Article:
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Help! My Boyfriend Is Cheating On Me, But He Pays The Rent

Dear Armchair Psychologist,I'm a small business owner in NYC with a healing practice. I've been with my boyfriend for six years in a somewhat unconventional relationship and over that time he's been my ride or die. My boyfriend and I have an income gap in our professions, so he financially supports me. I'm a two-time cancer survivor, I got it first at a young age and also recently in my 30s. He has stood by my side through the very rough cancer diagnosis and my recovery.Two years ago, when I victoriously beat cancer, we went away for an idyllic beach vacation to celebrate. During this time, I walked in on my boyfriend in the hotel room having a casual conversation with his ex-girlfriend of seven years. She apparently needed his support. Fast forward to a year later, I discover that he started getting massages from her at the spa she works at. He'd been doing this regularly for 6 months during times that I was out of town. (For my health, I regularly go away for a few months in the winter.) I approached him about it, and he totally denied it was true.My boyfriend is very kind and loves to be of service. He says that he will always be "there" for his exes and that it has no impact on how he feels about me. The problem is I'm obsessing over her, and it has been utter torture. The pain has pushed me to be someone I am not proud of. I'm constantly questioning if he's seeing his ex-girlfriend and jabbing him whenever I discover anything that could be possible evidence of their rendezvous. Sometimes my mistrust is spot on and sometimes I'm wrongly accusing him.I really never know when I can believe him and the net result is I'm enslaved by these thoughts and am not being my joyful, loving self when I'm with him. I am open to a somewhat open relationship provided the "affairs" are transactional. I'm torn because I do know he loves me, but I'm really at a crossroads of what to do.I try to encourage honest dialogue but whenever I bring it up the issue of possible cheating, he gets frustrated, upset, and says he just wants to be alone. It's hard to have an emotionally intelligent conversation with him about it before it turns to anger and he begins comparing me to his ex-wife.I am also looking for advice on how to stop comparing myself to his ex-girlfriend and being nasty about her. In my heart, I know there's a deep lesson to see how I may have unconsciously and energetically played with men (who were in relationships) through my healing practice so it all feels a bit karmic. I know there is a genuine opportunity to forgive the ex-girlfriend and forgive myself for unintended possibilities that I may have hurt another woman, and come into better alignment with the right action. I can't leave my boyfriend at the drop of hat because of the financial support, which has its own implicit complications. I am also looking for advice on how to best get financially independent so I never have to be in this position again.- Anguished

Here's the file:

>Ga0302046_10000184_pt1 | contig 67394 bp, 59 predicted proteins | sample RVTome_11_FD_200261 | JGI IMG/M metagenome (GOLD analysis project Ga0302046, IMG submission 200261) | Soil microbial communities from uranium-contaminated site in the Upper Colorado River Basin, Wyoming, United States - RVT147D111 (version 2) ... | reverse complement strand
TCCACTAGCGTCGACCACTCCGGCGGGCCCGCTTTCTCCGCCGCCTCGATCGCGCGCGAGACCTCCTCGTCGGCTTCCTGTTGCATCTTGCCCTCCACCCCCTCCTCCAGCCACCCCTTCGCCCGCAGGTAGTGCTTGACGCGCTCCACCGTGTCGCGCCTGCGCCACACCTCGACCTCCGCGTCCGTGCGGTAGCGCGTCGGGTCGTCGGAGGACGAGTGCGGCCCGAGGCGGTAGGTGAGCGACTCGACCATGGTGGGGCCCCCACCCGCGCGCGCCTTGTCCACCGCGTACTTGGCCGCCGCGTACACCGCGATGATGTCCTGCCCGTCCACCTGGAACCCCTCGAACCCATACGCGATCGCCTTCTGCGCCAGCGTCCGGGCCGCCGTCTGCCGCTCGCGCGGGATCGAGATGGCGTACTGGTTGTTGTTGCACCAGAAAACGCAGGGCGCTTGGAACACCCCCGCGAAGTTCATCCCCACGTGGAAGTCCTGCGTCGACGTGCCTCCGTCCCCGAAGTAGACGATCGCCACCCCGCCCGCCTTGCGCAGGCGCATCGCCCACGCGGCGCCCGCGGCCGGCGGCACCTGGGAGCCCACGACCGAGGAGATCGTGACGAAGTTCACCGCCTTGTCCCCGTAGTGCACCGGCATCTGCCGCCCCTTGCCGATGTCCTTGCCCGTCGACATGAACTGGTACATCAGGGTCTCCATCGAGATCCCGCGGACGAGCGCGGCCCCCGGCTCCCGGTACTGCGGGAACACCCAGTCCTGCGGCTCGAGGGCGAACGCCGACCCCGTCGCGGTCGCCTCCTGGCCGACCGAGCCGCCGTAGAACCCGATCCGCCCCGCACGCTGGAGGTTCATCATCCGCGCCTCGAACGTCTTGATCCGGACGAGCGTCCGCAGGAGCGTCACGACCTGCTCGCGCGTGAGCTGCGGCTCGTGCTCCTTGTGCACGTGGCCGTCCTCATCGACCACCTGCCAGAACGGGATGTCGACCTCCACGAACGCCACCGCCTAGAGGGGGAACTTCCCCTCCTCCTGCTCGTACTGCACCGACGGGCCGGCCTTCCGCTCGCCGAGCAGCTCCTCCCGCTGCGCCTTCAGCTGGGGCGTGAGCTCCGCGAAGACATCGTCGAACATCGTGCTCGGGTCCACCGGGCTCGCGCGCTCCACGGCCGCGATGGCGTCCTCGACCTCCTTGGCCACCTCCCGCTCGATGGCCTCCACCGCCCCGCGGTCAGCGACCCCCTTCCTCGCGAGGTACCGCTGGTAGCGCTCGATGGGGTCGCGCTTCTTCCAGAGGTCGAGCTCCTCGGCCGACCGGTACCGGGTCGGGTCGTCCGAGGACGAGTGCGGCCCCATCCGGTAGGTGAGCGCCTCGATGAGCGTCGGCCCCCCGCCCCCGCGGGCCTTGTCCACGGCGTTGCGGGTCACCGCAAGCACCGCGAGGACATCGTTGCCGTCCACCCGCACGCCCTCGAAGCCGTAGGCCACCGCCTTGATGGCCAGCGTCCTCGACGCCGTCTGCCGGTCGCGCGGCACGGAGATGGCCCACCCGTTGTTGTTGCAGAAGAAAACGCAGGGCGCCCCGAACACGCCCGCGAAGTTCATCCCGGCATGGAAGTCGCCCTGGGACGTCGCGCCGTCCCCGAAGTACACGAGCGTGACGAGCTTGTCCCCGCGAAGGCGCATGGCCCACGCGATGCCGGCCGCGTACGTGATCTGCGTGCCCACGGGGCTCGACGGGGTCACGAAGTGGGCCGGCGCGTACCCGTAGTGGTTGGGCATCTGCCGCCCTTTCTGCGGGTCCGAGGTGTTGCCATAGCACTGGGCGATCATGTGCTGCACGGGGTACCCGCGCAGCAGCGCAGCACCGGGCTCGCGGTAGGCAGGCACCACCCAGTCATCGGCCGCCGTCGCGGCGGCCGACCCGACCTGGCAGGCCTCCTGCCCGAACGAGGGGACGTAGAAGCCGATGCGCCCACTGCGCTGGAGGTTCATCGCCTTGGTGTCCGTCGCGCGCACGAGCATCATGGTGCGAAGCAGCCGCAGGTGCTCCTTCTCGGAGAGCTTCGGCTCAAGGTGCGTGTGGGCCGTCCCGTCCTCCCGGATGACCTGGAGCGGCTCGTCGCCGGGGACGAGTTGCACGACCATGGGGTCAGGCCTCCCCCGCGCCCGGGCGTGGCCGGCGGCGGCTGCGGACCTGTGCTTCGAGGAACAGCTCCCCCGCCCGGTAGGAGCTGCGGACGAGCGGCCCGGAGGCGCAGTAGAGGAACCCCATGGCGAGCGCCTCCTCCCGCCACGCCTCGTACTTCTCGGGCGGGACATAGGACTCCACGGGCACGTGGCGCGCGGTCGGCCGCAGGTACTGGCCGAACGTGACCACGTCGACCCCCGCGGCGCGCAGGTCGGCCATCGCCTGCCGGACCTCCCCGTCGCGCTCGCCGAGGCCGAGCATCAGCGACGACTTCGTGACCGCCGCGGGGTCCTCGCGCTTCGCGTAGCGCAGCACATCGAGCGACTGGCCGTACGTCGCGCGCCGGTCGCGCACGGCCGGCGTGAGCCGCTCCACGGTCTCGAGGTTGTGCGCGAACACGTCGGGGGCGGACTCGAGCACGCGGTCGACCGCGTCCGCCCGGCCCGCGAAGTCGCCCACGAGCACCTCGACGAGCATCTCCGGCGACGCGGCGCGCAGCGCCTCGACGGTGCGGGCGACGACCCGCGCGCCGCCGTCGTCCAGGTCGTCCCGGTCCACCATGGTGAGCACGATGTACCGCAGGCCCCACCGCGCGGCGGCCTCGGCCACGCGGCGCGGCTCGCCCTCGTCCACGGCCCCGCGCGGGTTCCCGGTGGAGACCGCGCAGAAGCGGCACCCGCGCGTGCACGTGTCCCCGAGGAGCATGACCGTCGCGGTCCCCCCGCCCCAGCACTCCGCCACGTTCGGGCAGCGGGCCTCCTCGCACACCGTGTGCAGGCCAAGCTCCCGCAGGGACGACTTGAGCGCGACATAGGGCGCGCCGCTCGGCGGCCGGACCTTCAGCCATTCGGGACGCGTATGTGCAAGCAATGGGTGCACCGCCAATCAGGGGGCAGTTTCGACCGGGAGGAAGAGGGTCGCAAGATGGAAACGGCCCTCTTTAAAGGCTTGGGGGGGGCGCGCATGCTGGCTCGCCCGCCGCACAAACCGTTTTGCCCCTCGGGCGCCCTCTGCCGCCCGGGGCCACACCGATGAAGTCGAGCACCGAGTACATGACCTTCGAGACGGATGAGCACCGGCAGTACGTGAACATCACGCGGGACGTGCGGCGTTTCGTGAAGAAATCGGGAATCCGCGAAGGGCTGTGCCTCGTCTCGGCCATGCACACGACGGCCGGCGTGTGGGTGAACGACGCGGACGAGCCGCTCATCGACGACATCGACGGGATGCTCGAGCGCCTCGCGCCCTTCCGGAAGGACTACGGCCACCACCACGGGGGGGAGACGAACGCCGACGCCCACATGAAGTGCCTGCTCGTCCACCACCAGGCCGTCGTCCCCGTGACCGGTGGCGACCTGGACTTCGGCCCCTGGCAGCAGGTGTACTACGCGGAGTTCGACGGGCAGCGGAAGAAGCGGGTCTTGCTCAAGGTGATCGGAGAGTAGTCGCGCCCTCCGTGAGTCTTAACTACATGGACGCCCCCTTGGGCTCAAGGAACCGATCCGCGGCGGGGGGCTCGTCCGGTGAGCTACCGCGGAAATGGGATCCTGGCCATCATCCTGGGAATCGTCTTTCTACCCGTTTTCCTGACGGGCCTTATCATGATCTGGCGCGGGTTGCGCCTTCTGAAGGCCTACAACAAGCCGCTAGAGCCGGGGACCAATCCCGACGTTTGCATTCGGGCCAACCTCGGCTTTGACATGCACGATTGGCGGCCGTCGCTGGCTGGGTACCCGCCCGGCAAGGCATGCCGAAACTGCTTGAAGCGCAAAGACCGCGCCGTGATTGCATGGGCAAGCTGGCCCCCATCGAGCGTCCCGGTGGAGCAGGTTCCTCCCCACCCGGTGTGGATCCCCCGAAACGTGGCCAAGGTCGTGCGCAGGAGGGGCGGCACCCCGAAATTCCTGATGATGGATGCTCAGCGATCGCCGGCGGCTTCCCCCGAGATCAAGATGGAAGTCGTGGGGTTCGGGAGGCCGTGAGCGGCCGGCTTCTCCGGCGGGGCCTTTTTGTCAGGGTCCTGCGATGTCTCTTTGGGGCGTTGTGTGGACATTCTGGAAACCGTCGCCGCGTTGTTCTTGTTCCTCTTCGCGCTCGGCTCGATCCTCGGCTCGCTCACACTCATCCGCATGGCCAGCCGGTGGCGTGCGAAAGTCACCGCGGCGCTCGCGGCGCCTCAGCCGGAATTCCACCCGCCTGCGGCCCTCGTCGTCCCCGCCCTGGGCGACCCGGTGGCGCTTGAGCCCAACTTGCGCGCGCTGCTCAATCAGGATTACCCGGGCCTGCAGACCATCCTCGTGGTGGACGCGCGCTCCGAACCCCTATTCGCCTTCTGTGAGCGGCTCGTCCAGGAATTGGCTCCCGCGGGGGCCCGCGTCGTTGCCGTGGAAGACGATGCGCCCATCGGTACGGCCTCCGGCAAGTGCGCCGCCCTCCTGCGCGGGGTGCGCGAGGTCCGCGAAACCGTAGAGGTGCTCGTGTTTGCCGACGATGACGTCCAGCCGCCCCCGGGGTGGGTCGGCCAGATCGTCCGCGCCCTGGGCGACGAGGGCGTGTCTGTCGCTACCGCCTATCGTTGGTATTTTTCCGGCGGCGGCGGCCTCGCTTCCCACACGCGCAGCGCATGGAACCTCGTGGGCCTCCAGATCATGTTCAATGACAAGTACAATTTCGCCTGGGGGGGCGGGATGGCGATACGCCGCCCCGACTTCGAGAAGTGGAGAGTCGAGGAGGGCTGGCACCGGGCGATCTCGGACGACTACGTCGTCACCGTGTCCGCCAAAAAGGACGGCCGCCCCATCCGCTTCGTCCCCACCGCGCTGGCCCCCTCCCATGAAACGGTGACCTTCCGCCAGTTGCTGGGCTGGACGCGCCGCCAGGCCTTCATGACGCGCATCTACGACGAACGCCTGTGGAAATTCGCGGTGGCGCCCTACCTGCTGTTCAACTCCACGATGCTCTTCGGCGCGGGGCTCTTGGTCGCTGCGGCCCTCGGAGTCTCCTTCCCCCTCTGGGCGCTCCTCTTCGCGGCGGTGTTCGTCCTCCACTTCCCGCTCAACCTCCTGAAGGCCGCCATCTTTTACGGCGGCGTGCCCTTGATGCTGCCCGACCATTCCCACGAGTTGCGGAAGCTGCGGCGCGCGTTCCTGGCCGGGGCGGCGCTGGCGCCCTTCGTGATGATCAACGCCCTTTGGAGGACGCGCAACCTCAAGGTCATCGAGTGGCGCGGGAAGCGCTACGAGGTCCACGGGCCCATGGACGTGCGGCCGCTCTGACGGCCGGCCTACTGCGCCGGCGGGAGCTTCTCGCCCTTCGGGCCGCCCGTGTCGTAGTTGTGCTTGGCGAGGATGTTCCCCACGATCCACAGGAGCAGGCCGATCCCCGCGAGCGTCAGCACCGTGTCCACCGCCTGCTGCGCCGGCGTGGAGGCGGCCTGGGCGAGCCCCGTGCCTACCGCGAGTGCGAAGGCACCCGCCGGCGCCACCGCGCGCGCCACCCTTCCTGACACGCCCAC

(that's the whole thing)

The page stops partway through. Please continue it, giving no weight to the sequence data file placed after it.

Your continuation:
Dear Anguished,

I'm sorry you're experiencing such pain and anguish, and that you worry you may have lost yourself to these circumstances. The fact that you're able to exude such compassion towards the alleged mistress, despite the hardships you've endured, shows a level of emotional intelligence that is admirable. I can't imagine the toll that cancer has taken on you and your relationship, but I'm happy that you beat the illness and that your boyfriend was there when you needed him.

You say you have an "unconventional relationship," which leads me to wonder specifically how you define your coupling? Regardless, it's troubling your boyfriend isn't transparent and forthright. Based on that lack of transparency, it does seem likely that he is cheating or, at least, feels guilty about or ashamed of his actions. It's also natural you'd feel inadequate, unloved and obsessed with the "affair" and "the other woman" in a situation like this, so don't beat yourself up.

The financial dependency, which is a common reason for people to stay in undesirable relationships, is another component that is proven to cause lack of self-worth and depression. One in five people are in a relationship because of the financial security their significant other offers them, this according to a UK survey of 2000 people.

Your boyfriend isn't signaling that he's willing to work on the relationship, discontinue the happy massages with his ex, or seek help. According to Dr Ellyn Bader and Dr. Peter Pearson of The Couples Institute,"When the partner who had an affair answers questions truthfully without evasiveness, it helps the other put an end to feeling suspicious or crazy. When the evasiveness continues, it signals that the feelings leading to the affair still exist and that the primacy of the committed partnership does not."

Therefore, it is important that you begin to focus on yourself and your emotional and financial wellbeing. Since you and your boyfriend share a long history and love for each other, chances are you may redefine your relationship into a sustainable friendship when the time is right. For now, you need to educate yourself on finances and carefully plan an exit strategy. There are many resources available to achieve this. Reach out to close friends or family for emotional support and also if you have the option, I'd highly recommend you seek out a qualified therapist. It is time that you heal yourself, fix your finances, and soon enough afford some of your own massages!

- The Armchair Psychologist

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Ubah Bulale